Science Shows Why Home Trauma Hinders Children's Ability to Learn

    A research study entitled "Children, Brain Development, and Criminal Law" conducted by the U.K.-based Economic and Social Research Council found that child development is strongly affected by something they term traumatic brain injury (TBI)—the source of the neurological impact that is seen when a child is exposed to a rough or violent home life. 


    They explain that when a child is presented with violence or trauma in the home, the brain responds with "hypervigilance" to perceived threats. This hypervigilance hardwires the child to respond to any problem with risk behaviour or heightened impulsivity. Even within a secure classroom setting, these factors continue to hinder the child's ability to adapt socially, slowing or blocking academic progress.

    Genetic disadvantages to learning are discussed in the book "How Poverty Affects Behavior and Academic Performance," which includes research supporting several different theories that explain behaviour differences in children. 

    One approach is based on epigenetics, a new subfield of genetics that studies the heritable changes in gene function that occur in the DNA sequence. This meaning that some individuals are genetically coded to have behavioural or developmental issues, and some are not. 

    Behavioural geneticists have found that "30-50 percent of our behaviours" derive from these changes. These researchers believe that some child development phenomena can be explained by the combination of genetic disposition with challenging environmental factors, a theory that may resonate especially for teachers who work in low socioeconomic areas. 

    Environmental Factors at Home

    Beyond these new scientific findings, several key issues in home life are known to affect a child's educational progress in school. The most common findings from the research literature are summarized in an article entitled "What are the Effects of the Home Environment on Learning?" posted on the Livestrong site:

    Parental support influences children's ability to cope with failure and pressure, affecting their classroom success. Conversely, positive home learning experiences, such as trips to the library and encouraging play with letters and numbers, can strengthen students' resilience in the classroom.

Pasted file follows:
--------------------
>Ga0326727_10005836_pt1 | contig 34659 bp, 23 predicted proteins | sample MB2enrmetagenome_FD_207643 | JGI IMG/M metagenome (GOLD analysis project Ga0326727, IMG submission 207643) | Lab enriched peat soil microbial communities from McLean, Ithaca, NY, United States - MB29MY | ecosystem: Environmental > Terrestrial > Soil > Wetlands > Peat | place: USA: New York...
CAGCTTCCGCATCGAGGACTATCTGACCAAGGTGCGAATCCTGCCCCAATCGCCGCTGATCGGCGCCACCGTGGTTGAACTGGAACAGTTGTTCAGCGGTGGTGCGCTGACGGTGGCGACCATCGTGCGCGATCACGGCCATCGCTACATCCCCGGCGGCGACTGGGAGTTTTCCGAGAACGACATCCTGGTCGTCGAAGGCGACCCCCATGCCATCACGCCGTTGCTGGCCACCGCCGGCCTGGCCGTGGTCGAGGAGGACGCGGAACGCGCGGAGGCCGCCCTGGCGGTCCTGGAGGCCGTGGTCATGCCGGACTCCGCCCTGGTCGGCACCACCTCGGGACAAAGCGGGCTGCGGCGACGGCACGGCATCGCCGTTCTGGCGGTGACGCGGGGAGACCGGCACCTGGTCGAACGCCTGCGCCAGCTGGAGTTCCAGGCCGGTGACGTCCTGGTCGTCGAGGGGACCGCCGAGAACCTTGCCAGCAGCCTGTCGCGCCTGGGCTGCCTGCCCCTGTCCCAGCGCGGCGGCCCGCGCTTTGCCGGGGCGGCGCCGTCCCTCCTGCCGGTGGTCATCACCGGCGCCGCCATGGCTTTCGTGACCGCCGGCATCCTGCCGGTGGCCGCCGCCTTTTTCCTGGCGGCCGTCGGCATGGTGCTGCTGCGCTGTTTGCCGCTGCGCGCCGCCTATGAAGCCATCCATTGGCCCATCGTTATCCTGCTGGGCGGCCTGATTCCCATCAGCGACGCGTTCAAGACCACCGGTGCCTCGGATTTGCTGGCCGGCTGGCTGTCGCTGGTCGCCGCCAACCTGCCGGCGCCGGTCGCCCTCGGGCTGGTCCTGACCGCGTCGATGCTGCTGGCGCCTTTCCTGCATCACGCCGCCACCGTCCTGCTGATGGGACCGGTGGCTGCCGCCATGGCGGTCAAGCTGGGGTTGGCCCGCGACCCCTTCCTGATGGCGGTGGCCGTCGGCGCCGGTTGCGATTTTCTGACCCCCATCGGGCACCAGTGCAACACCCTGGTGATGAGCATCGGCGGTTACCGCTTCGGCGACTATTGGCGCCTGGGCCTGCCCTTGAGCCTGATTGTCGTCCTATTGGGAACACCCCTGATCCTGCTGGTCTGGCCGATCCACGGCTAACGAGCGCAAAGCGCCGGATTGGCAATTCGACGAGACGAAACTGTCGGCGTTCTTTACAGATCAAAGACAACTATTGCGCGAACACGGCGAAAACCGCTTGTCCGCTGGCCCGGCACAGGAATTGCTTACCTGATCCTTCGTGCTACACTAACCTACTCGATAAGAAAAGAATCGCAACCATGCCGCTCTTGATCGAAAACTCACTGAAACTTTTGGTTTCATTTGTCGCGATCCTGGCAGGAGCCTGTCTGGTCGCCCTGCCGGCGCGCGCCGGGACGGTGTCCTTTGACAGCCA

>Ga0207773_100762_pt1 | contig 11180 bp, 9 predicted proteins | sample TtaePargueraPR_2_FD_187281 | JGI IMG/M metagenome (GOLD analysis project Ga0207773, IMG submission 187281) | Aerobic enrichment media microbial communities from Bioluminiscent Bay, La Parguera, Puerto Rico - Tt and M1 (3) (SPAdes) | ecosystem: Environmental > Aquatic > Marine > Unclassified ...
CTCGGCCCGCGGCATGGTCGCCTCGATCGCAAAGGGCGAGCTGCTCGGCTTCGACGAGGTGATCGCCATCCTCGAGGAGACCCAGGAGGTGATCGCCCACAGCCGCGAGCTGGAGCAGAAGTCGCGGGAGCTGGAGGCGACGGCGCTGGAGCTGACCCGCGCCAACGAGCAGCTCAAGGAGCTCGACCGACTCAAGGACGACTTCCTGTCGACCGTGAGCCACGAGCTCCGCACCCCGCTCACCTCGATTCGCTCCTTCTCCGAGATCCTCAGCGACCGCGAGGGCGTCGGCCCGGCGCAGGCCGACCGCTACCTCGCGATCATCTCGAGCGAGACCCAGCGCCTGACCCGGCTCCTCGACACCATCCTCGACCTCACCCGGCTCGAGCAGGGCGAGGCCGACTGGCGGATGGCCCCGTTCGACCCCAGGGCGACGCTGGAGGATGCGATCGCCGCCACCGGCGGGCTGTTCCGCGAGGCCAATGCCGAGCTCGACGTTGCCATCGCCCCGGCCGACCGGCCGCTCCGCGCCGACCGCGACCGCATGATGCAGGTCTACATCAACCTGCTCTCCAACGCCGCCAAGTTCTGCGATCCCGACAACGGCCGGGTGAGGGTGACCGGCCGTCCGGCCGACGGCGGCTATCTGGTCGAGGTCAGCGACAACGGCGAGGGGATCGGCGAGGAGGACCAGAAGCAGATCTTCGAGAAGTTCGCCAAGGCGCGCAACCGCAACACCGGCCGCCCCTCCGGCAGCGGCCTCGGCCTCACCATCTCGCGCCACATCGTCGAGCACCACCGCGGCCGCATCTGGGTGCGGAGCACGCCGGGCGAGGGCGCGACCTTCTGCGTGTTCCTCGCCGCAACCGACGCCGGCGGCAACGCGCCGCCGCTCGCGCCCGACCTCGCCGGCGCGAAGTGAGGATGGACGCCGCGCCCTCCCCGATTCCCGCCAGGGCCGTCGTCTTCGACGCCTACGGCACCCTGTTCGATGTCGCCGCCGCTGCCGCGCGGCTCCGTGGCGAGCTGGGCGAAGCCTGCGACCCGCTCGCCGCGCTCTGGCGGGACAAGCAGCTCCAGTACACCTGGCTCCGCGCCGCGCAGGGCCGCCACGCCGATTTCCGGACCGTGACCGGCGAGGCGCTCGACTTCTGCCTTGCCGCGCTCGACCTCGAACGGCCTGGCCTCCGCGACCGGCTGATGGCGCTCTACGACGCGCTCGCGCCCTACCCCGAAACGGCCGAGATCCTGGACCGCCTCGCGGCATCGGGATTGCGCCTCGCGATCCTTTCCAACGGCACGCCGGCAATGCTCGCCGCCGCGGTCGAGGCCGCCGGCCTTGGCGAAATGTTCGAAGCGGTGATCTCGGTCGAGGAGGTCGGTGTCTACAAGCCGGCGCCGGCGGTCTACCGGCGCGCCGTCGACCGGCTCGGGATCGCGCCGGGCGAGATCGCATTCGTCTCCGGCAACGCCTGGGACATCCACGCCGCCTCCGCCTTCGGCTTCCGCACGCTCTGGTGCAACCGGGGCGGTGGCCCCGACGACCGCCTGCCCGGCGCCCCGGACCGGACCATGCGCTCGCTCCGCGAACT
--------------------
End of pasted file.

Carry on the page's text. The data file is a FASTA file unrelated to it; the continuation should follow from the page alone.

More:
Children of responsive and involved parents are likely to perform better in schoConversely, successcess can be hindered if a child's education ends in the classroom and there are no at-home learning opportunities. 

    Chidren in a two-parent, intact household are more likely to apply and be admitted into college. While a divorce may be unavoidable, co-parenting can be highly valuable to the child's development. Students' feelings of negative pressure, anxiety, and depression based on their family life significantly impact their studies. 

    While research circles have discussed other factors over the years, one enduring focus for educators in the classroom is to be mindful of the individual students they nurture each year. The teacher who personalizes interactions and gives students hands-on attention will better understand how they learn and mitigate the impact of challenging home life and other environmental factors to achieve greater success in school. 

    Research has shown that an engaged learning environment increases students' attention and focus, promotes meaningful learning experiences, encourages higher levels of student performance, and motivates students to practice higher-level critical thinking skills.

    The learning environment dramatically affects the learning outcomes of students. Schools' open space and noise, inappropriate temperature, insufficient light, overcrowded classes, misplaced boards and inappropriate classroom layout all make up factors that could be confounding variables distracting students in class.

    Environmental factors have significant effects on pupil and teacher well-being. Poor quality lighting, ventilation, acoustics and furniture all have a negative effect on student achievement and health.